In our last part of touring Idaho State Police's Forensic Lab in Meridian, we see how scientists test the drugs they confiscate and how the analysts are able to prove their work.
Going into the forensics lab, I expected to meet scientists who had the single goal of convicting criminals. What I learned instead, however, is that these analysts are much more focused on discovering the truth in hopes of keeping people out of trouble.
“So the comparison is done first of all you know the kind of the goal that I like to think in my head is I’m trying to exclude. So I look at it first and say are these two of the same pattern type. You know are they circular in nature, and if they’re not, then I can exclude. And if they are I look further,” said forensics lab manager, with an expertise in fingerprint identification, Natasha Wheatley.
This process sounds incredibly tedious, because it is. The job of identifying fingerprints is not an easy task, but it has proved to be the tipping point in so many cases.
“They add the weight when I shouldn’t have been able to touch something. So if I should not have had access to the inside of a bathroom mirror where drugs were taken from, and you found my finger prints there, that’s very telling evidence,” added Wheatley.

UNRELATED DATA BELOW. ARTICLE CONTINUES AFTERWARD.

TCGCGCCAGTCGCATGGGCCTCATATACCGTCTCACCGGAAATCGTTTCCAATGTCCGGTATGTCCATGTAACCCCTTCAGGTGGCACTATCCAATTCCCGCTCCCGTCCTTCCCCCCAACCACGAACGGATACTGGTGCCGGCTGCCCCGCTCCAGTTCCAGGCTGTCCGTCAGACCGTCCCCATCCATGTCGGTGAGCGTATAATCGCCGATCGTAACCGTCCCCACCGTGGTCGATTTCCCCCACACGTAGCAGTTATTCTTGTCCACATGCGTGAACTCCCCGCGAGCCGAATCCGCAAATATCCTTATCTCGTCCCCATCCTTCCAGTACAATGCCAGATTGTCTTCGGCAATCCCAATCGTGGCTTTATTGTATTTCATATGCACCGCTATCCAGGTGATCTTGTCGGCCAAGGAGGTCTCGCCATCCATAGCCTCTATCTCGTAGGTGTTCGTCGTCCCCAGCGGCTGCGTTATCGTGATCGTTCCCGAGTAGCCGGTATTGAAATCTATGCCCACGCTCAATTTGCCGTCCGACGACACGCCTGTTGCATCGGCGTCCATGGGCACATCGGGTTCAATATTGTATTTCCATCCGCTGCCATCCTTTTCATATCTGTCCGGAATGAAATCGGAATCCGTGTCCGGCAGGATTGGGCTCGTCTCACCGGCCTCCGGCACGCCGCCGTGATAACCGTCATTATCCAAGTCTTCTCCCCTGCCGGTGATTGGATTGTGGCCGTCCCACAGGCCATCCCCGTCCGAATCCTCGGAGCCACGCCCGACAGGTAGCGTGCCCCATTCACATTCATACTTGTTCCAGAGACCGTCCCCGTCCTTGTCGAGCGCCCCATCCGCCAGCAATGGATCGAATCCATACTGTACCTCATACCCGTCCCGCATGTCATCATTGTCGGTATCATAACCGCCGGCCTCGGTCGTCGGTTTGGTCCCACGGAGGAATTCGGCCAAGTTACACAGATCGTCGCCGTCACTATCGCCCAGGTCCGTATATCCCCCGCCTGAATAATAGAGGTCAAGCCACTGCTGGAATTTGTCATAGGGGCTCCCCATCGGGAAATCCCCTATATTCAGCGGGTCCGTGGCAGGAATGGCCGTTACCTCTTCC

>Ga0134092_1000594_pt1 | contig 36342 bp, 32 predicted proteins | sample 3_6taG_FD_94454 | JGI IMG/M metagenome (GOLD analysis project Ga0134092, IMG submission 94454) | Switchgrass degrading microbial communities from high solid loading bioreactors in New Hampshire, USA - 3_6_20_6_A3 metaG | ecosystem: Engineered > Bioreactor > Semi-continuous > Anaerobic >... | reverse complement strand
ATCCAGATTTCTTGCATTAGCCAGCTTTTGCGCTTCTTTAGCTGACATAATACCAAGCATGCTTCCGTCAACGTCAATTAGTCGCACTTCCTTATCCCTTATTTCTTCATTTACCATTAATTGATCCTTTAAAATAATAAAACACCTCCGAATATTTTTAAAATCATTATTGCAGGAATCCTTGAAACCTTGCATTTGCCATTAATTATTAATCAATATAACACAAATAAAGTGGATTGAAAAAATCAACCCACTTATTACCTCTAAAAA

After fingerprinting, I moved to the drug analysis section of the lab. These scientists test anywhere from 10-20 samples of confiscated drugs a day and run thorough tests even if they can predict what drug it is just by looking at it.
“So if I have a ziplock bag with white crystals, I’ll weigh just the white crystals to get the net weight of just the actual crystals. I’ll then perform what we call color tests; they’re presumptive tests to get an idea of what type of chemical or compound I have,” said forensic scientist Heather Campbell, “I then take a small amount of the sample and either run it on one of two confirmatory instruments.”
In the controlled substance lab, The GCMS, or gas chromatograph mass spectrometer, works kind of like a backwards oven. You stick in a brownie, or the drug, and it will go through the machine and come out with all the separate ingredients, like eggs, oil, water, brownie mix, but it will print out a sheet that will tell you what exactly was in that drug.
“I luckily started at a time where we had GCMS’s and FTIR’s so that has been huge in the forensic community, you put the unknown crystals directly on a diamond crystal, smash it, and it will read it within a minute,” said Campbell.
Even though the scientist specializing in drug analysis uses machines to speed up the process, when it comes to testifying in court, they take their time and are absolutely certain of the results they have.
Campbell tells us: “I wouldn’t issue a report if I wasn’t convinced that that’s what the sample contained, I wouldn’t be testifying if I didn’t have a report out there that said it. So I am sure.”
The technology behind solving crime is always improving, but the pressure these scientists feel to get it right will always remain the same.
The scientists who work at the lab in Meridian might have their work load lightened a bit, as ISP is making a push to expand and update the lab here in Pocatello to be able to get through more cases in less time.